Disputing the legitimacy of ‘enhanced interrogation’

  • James Culleton

Recently, The Uniter ran a comment article asserting that enhanced interrogation does not qualify as torture and should therefore be used as a legitimate method of forcing information from detainees. While it was not written by a student at the University of Winnipeg, I still felt compelled to write a response to such a downright ignorant assertion.

For those who are not familiar, enhanced interrogation refers to techniques most notably used in the “war on terror” to illicit information from those suspected to have ties to terrorist organizations. The Guantanamo Bay detention facility is a prime example of a place where these techniques are used.

There are many similar facilities which are operated by the CIA in the Middle East. The prisoners in these facilities are often arrested without warrant or charge, and are held indefinitely, most never receiving trial.

To suggest that these techniques are necessary to illicit vital information assumes that those conducting the interrogation have reason to believe that the victim possesses such information. By this I mean objective proof, admissible in a court of law, which proves the victim’s ties to a terrorist organization. Most commonly, these interrogation techniques are administered to anybody perceived as a threat for any reason. Most who are subjected to torture have just been cases of being in the wrong place at the wrong time.

Many CIA officials have shed doubts on the effectiveness of doing so. One such official was quoted anonymously by ABC News as saying “[the detainees] get so desperate that they begin telling you what they think you want to hear.” This sums up the inherent flaw of enhanced interrogation: people under extreme duress will say anything to make the pain stop. Other than hearsay from the infamous liars of the Bush administration, the technique has never been shown to produce any important, useful information.

The United Nations defines torture as “any act by which severe pain or suffering, whether physical or mental, is intentionally inflicted on a person for such purposes as obtaining from him … information or a confession, punishing him for an act … or intimidating or coercing him or a third person, or for any reason based on discrimination of any kind.”

Under international law, enhanced interrogation techniques undoubtedly constitute torture. While an individual’s definition of torture may vary, the definition set forth by an international governing body such as the UN is the most reliable.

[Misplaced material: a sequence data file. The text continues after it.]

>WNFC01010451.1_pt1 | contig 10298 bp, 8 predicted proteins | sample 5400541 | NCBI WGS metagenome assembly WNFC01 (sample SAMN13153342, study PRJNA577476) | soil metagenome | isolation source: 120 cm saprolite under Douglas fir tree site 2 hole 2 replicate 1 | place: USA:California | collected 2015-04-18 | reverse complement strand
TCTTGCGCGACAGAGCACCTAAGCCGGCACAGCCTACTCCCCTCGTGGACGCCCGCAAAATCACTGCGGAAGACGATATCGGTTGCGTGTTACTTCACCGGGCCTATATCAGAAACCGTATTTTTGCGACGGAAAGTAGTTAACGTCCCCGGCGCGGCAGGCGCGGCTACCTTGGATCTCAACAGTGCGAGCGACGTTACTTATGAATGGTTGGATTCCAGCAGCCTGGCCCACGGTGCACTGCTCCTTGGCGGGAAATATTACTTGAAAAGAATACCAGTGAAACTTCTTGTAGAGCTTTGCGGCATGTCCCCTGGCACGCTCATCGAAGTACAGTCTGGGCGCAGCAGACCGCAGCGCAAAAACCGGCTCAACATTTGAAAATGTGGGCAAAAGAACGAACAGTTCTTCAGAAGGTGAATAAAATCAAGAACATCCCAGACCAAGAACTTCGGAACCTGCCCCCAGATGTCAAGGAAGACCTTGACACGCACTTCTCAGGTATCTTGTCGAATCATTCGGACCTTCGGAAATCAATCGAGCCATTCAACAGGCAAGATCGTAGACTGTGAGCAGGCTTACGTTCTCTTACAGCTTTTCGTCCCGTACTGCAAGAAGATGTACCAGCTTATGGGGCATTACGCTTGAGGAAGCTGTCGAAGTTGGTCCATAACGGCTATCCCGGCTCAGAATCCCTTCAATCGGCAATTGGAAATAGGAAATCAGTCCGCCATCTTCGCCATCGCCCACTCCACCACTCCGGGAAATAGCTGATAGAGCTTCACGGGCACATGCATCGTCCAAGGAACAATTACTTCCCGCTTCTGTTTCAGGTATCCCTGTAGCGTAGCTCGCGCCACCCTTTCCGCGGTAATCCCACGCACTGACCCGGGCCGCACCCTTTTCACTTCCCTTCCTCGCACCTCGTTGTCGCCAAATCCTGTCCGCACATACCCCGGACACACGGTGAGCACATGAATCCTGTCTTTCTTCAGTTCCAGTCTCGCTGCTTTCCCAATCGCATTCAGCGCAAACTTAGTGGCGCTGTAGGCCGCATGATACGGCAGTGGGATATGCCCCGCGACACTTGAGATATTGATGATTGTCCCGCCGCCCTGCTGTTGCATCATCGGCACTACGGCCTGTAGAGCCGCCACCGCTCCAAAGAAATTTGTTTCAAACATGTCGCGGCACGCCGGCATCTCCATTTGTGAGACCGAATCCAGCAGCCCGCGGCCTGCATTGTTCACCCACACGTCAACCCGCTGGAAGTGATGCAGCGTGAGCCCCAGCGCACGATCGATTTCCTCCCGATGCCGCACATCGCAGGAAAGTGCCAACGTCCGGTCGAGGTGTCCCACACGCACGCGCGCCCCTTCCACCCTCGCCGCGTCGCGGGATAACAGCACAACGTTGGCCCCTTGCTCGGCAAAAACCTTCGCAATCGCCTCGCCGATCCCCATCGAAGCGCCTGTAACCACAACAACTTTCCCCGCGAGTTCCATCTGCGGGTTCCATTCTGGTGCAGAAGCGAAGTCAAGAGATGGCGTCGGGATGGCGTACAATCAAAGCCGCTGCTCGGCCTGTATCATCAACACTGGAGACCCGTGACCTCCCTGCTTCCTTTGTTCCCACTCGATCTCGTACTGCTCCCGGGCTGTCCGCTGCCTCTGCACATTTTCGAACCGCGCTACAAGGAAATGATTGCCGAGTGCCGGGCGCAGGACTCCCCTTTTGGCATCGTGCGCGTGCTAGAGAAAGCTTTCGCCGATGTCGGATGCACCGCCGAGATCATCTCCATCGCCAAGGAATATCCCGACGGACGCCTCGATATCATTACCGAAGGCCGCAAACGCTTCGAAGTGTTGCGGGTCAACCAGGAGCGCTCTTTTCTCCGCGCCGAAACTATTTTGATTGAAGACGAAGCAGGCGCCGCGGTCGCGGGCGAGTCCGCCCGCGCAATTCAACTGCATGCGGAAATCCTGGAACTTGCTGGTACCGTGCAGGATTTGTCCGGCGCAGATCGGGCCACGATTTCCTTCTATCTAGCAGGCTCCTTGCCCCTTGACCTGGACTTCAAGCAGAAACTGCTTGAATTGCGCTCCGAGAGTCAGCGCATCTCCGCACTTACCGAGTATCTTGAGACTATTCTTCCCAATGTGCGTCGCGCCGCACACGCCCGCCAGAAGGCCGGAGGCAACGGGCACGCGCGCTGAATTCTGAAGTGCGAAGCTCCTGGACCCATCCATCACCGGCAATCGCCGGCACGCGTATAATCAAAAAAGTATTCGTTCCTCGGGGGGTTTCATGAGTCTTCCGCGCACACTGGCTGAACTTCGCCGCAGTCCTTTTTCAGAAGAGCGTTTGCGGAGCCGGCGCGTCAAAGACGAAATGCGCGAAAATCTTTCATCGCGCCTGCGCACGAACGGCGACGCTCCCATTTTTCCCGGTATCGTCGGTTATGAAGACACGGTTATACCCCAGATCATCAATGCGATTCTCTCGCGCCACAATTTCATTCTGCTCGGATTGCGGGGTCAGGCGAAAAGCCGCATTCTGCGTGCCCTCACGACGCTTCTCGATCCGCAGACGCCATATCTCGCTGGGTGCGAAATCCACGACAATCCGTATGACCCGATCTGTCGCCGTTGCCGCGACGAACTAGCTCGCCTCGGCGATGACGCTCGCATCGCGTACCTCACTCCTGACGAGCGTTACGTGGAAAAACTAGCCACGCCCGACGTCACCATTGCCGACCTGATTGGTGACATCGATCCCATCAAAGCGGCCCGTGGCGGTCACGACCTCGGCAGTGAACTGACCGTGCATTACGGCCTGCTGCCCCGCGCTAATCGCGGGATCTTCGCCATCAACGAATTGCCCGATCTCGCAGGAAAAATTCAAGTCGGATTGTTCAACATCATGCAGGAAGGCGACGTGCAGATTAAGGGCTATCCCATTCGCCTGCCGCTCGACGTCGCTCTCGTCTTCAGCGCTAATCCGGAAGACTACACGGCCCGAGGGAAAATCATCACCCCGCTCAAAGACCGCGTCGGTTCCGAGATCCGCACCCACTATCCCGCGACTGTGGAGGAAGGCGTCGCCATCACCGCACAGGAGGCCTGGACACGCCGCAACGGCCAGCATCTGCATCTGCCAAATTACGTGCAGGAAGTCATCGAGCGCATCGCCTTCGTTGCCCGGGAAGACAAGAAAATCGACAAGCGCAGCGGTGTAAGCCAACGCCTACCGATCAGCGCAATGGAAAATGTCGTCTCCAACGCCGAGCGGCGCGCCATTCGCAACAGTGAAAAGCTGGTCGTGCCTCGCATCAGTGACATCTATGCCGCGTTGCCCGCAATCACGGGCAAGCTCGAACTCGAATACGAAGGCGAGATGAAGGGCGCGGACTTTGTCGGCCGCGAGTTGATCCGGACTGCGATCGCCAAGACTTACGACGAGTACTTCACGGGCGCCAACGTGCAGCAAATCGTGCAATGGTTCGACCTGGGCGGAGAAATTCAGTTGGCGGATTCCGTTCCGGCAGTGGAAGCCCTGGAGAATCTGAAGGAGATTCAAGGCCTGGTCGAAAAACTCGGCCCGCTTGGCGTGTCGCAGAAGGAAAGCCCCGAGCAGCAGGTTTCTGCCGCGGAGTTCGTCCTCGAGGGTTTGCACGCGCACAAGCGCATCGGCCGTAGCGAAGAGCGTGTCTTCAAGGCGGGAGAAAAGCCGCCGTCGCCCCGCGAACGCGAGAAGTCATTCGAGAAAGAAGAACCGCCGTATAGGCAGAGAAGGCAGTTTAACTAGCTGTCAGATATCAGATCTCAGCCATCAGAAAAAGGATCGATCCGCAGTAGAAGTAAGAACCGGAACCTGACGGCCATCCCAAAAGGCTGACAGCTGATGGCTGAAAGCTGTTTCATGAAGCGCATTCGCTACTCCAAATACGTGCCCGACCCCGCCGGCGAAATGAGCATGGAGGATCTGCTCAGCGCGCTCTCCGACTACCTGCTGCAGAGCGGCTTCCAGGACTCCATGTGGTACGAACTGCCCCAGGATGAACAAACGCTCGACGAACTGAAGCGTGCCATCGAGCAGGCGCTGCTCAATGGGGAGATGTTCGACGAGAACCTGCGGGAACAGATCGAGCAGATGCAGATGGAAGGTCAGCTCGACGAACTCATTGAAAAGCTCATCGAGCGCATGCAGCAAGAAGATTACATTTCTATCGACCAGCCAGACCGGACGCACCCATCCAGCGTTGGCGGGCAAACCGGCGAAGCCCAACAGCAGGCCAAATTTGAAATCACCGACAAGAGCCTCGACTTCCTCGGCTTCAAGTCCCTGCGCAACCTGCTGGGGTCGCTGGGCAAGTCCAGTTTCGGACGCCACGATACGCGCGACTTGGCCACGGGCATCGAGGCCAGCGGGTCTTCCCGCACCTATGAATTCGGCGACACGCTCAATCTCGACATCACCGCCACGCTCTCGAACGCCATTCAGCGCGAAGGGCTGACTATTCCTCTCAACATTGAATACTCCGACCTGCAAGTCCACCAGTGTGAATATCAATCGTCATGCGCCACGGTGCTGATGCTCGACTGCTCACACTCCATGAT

Not only does enhanced interrogation constitute torture, it leads to murder in many cases. Detainees have died of exhaustion after being forced to stand for three days straight with no food or water. Others suffer infections or bleed to death from cuts and scrapes.

Even if the techniques do not kill the detainee directly, they inflict lasting physical and psychological damage.

One such method, waterboarding, simulates drowning, cutting off oxygen to the brain in the process. There is one recorded case of permanent nerve damage resulting in partial paralysis from waterboarding.

I understand that moral boundaries are blurred during a time of war, but at what point do we start to question such brutality?

Enhanced interrogation is torture, regardless of the original meaning of the word. It is carried out on a guilty-until-proven-innocent basis and has never been proven to save lives. The damage to the victim lasts well beyond the interrogation process, if they survive it at all.

It is time that people stop making excuses for these policies and start holding those responsible accountable for the damage they’ve done.

Liam Scott is a first year arts student at the University of Winnipeg.

Published in Volume 64, Number 14 of The Uniter (December 3, 2009)

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